Sunday is here and that means one thing, Sunday supper.  Yeah Sunday supper, for those unfamiliar, this is where you spend the majority of the day making a dinner or supper and then you and your family sit down and enjoy the food slowly and relish in the idea of being unplugged for the evening.  As a kid we didn't always eat the most gormuet food but we did enjoy our hamburger helper together.  It would be a time where issues would be resolved and stories would be told.  Laughter would be at a constant and I would have to say this time spent are some of my most cherished moments as a kid.  When I remember my Dad's laugh, I remember it from countless times we had Sunday supper.

In order for this to work today I think you would agree  you will need to go unplugged.  Collect the cell phones and other tethered devices and put them in a basket and turn them off.  I know this will be difficult because some folks just have to check their phone every 4 seconds to see if anyone has updated their status on Facebook.  My opinion I find that Facebook has gobbled up the time in people's lives that was reserved for wanting to really know how someone is, instead we just read a typed status update.  But that is a rant for another day when I crankier.  With the slow food movement growing in popularity in this country I think its important to take time to unplug from what is dragging you down and plug into what can make you alive again.

I think food can be a catalyst to bring people together in ways that most have forgotten.  Flavors can arouse a memory that can be shared with people face to face, instead of a dumb status update on Facebook.  The idea that food is more than just nourishment for our body, but a way to refuel your soul I think has been lost by the cattle troughs we tend to go to when we are hungry.  You know the place, its where you can sit down and get a chicken fingers basket that your digestive system will eradicate instantly, yeah not pretty.  So why not just spend Sunday cooking and reuniting with your friends and family.  Reconnect with stories and laughter that will fill your soul instead of blank space on the internet.

If you have a Sunday supper tradition I would love to hear it.  If you don't, I challenge you to start one and let me know how it goes.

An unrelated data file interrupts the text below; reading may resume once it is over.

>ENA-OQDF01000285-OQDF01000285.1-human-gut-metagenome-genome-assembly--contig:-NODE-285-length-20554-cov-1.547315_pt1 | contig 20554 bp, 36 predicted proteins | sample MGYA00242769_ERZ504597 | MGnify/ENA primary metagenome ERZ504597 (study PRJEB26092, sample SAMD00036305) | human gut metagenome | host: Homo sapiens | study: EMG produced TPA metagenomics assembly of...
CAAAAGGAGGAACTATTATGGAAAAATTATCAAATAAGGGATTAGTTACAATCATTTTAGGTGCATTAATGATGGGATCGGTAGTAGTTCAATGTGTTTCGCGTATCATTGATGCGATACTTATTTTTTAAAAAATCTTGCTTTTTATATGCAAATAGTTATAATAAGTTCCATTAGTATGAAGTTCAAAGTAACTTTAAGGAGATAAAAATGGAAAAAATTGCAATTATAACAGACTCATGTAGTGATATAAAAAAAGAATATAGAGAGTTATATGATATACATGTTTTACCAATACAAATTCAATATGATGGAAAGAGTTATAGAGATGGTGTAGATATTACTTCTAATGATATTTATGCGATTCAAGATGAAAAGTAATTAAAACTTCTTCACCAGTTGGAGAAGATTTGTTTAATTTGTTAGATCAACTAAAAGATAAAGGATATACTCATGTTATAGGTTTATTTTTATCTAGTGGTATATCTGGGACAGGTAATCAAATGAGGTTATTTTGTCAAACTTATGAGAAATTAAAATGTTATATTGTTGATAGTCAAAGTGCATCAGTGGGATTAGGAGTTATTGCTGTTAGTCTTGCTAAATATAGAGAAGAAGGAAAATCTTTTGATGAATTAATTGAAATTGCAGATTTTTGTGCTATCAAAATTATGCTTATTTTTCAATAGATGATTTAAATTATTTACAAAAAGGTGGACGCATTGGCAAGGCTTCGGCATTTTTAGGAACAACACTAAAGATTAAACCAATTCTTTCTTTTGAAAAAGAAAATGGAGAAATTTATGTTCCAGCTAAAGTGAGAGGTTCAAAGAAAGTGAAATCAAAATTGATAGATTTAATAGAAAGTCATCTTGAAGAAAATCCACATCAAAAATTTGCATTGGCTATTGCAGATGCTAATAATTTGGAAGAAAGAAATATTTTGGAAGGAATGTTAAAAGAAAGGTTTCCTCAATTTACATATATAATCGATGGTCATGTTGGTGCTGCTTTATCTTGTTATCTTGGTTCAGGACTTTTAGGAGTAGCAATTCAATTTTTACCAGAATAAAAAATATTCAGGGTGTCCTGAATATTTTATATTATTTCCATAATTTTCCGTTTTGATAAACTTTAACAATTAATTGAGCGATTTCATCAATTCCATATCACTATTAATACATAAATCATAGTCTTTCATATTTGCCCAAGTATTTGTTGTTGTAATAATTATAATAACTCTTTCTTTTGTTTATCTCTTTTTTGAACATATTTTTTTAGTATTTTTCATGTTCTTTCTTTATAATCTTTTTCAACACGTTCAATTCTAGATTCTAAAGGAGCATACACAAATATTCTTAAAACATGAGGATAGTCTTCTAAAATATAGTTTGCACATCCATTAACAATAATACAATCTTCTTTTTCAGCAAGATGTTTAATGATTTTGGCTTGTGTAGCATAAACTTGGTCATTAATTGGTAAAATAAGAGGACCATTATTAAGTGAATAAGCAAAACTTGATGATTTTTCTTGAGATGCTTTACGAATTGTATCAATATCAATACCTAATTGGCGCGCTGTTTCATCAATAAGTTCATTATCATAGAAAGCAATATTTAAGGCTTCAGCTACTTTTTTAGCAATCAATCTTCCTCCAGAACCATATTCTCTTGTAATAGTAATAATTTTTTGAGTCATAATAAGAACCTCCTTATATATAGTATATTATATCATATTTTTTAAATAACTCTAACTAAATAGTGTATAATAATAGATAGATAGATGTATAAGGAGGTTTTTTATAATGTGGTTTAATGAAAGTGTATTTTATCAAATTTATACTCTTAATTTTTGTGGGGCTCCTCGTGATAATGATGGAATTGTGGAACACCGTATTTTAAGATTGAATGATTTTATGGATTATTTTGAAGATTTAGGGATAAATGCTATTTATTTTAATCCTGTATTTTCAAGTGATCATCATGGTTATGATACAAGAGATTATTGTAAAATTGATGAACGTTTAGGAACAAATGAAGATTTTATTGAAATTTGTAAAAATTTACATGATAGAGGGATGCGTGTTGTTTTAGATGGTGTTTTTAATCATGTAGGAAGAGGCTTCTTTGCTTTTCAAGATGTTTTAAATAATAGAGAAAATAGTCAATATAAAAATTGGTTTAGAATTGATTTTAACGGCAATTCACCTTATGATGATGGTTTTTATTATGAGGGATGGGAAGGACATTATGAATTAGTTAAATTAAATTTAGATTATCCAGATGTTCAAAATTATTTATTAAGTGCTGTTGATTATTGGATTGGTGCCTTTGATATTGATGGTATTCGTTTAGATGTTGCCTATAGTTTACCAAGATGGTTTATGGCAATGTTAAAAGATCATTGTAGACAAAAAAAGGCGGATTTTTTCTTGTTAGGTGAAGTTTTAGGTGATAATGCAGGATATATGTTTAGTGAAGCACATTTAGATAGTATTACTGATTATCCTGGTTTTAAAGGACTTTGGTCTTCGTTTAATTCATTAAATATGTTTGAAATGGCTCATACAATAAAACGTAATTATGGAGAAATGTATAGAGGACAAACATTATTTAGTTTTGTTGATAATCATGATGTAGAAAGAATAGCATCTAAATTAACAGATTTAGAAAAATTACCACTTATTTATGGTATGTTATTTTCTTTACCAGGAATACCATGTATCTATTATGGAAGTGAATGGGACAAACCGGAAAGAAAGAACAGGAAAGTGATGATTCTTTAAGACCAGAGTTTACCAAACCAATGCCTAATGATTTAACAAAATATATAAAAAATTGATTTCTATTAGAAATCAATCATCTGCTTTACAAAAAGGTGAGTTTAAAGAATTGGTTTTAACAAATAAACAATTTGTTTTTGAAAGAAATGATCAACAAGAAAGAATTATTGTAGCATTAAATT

Friday, January 14, 2011

Celery Root: Ugly On The Outside, But Tasty On The Inside

Yield: 4 servings

Butter2 TBS

Celery root, 1 Lb, trimmed, 1 inch dice2 each

Potato, large dice1 each

Onions, medium, chopped2 each

Celery, chopped1 C

Leek, chopped, white part only1 each

Salt and freshly ground black pepperas needed

Garlic cloves, minced2 each

Thyme, fresh1 tsp

Dry vermouth or dry white wine1/2 C

Bay leaf1 each

Chicken or vegetable stock5 C

Extra virgin olive oil1/4 C

Celery leaves, freshas needed

Lemon juiceas needed

Olive oilas needed

Umbrian truffles, black, shavedas needed


1. Melt butter in a heavy, large saucepan over medium heat. Add celery root, potato, onions, celery and leek. Sprinkle with salt and pepper. Cover and cook until tender, stirring occasionally, about 20 minutes.

2. Add garlic and thyme to pot and stir 1 minute. Add vermouth and bay leaf to pot, then increase heat to boil until most of the liquid evaporates, about 8 minutes.

3. Add stock to pot and bring to a boil. Reduce heat and simmer until vegetables are very tender, about 15 minutes. Remove bay leaf and let soup cool somewhat, then puree soup in a blender in batches until smooth.

4. Return soup to saucepan. Blend in olive oil and reheat upon service. Ladle soup into bowls. Garnish with extra virgin olive oil, celery leaves tossed in lemon juice and olive oil and thinly shaved truffles.

Thursday, January 13, 2011

Wine and Conspiracies

I think if it wasn't for the grocery store I don't think I would have any idea what holiday I am supposed to celebrate next.  I consider myself pretty slick in a grocery store, I know what I need before hand, and that is normally what I get, unless there is a sale on bear claws then all bets are off.  I noticed on a recent trip to the grocery store that the next holiday that I will be having to celebrate is Valentine's Day.  Or I like to call the granddaddy of all Hallmark Holidays.  I consider this holiday a grand conspiracy between Hallmark cards and all the jewelry stores in the world.  Every year I say I am not going to celebrate this holiday but then I am reminded that I am married, and if I want to remain that way I better make a tasty sexy dinner accompanied by some sort of present normally in a long stem variety.

The dinner part of Valentine's day is something I don't mind to prepare.  I normally have a bottle of wine opened and ready before I even start cooking.  Also I have some music streaming through the stereo and I am singing at the top of my lungs.  And yes I am by myself so to not burn the ears of anyone not even the dog.  But what should be on the menu for Valentine's Day?  Normally I would say something that isn't too crazy and when I say crazy I mean you can make it while drinking a bottle of wine.  This means keep it simple stupid.  This should be something with fresh ingredients and in one plate and shouldn't be too heavy.  This is because you want to make sure you consume twice as much wine as food.  Come on, it's Valentine's day and it falls on a Monday this year, not normally a day where there is a "night cap" if you know what I mean.